Clock pulses are also applied to counter 81. which generally has m-stages such that 2'"- is equal to or greater than the number of stages in counter 75. After 2'" clock pulses, counter 81 generates a negative output pulse which is applied to the anode of silicon controlled rectifier 76 and through diode 85 and line 58b to the anode of silicon controlled rectifier 55 in FIG. 2, thereby turning off and unlatching these rectifiers. The telephone, telephone lines and associated equipment are then ready for normal telephone operation. Counter 75 is reset to all zeros and is ready to accumulate additional changes in meter reading. Assuming a clock frequency of 1.0 kHz and 20 stages in counter 75, the entire meter reading has occupied the subscribers telephone for not more than the time required for one ringing tone burst plus slightly more than 20 milliseconds. One customer can be easily interrogated in 6 seconds. Since, however, only slightly more than 20 milliseconds is required for data transmission in each 6 second interrogation period, almost 300 separate telephone lines can be used in time-division multiplex to feed up to 180,000 readings per hour into a single recording system.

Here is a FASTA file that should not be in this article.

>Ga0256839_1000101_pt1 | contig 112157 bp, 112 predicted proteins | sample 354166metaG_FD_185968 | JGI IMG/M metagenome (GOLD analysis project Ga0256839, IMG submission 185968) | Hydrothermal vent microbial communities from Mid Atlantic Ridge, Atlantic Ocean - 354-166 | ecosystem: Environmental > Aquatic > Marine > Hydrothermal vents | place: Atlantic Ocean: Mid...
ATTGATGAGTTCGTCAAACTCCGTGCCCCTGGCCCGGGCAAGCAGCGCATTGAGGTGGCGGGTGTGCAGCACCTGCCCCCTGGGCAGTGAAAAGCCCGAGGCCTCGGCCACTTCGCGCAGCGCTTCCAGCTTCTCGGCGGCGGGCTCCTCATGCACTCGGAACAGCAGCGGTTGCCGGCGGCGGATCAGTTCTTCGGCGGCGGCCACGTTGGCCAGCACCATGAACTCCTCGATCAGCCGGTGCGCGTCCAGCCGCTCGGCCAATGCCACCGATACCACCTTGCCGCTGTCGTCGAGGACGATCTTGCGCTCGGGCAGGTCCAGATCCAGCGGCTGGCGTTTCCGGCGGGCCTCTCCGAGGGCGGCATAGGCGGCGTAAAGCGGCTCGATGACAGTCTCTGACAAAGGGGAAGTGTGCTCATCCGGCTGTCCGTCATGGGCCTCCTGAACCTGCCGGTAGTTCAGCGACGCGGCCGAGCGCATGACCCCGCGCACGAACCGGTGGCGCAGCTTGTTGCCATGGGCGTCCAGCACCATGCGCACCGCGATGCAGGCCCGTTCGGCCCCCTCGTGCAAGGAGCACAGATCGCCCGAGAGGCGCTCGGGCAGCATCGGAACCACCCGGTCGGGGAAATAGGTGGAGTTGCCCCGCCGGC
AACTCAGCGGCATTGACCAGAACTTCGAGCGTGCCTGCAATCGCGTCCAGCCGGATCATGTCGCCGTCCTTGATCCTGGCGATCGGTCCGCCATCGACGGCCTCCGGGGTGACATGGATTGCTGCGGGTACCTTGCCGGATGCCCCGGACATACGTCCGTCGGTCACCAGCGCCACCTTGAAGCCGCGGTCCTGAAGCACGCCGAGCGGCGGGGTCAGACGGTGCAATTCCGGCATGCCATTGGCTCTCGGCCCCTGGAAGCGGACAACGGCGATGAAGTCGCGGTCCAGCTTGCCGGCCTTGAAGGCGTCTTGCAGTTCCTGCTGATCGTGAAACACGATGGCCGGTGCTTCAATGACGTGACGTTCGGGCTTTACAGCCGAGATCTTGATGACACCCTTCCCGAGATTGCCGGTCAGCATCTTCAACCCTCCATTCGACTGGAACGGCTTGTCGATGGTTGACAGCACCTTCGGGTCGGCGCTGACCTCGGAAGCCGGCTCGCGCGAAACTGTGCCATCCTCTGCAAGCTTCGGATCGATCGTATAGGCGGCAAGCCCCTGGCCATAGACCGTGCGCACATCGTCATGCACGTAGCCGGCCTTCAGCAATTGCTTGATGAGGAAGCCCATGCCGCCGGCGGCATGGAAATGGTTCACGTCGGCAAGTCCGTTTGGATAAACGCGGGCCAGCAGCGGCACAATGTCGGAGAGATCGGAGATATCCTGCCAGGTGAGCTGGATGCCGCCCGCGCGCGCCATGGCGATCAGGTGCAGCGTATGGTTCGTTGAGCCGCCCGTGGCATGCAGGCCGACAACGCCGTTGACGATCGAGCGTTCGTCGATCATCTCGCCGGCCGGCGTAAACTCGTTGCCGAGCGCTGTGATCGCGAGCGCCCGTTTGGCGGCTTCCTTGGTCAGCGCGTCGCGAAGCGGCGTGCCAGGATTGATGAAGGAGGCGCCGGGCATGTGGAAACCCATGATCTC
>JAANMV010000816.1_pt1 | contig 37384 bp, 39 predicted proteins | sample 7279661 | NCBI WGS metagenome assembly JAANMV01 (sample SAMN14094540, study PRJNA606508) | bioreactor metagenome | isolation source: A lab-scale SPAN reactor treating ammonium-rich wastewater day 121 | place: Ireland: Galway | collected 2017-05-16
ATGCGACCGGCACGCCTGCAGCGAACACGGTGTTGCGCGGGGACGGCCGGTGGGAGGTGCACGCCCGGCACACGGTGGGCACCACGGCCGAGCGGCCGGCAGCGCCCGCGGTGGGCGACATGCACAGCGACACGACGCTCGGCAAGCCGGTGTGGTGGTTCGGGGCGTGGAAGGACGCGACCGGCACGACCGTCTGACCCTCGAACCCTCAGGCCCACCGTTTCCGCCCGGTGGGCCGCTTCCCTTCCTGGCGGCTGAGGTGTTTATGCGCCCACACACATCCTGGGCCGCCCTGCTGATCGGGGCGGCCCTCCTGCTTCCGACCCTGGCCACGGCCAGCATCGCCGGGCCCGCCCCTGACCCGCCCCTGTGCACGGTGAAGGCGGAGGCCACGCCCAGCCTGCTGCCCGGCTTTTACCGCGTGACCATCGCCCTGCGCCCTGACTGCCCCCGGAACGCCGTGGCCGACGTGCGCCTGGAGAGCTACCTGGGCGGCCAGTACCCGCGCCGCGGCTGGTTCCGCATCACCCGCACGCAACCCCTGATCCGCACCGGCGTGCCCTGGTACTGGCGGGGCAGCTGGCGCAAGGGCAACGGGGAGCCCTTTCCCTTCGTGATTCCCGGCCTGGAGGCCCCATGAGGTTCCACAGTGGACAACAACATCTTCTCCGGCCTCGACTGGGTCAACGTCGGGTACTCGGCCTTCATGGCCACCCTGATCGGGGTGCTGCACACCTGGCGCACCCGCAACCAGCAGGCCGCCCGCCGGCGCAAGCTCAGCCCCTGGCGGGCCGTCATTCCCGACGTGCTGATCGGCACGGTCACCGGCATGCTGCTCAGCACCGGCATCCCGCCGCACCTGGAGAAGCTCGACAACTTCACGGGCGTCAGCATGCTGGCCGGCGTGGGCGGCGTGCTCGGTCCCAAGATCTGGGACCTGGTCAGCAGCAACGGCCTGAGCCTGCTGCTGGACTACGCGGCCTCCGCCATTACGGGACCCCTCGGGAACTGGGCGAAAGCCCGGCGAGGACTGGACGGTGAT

Although telemetering of digitally encoded data has been shown it should be clear that data contained in any frequency, amplitude or pulse-modulated signal suitable for transmission over telephone lines can be telemetered using the principles of this invention. Certain other alternations and modifications in this preferred embodiment of my invention will become apparent to one skilled in the art. Therefore, not wishing to limits my invention to the specific form shown, I hereby claim as my invention all the subject matter, including modifications and alternations thereof encompassed by the scope and spirit of the appended claims.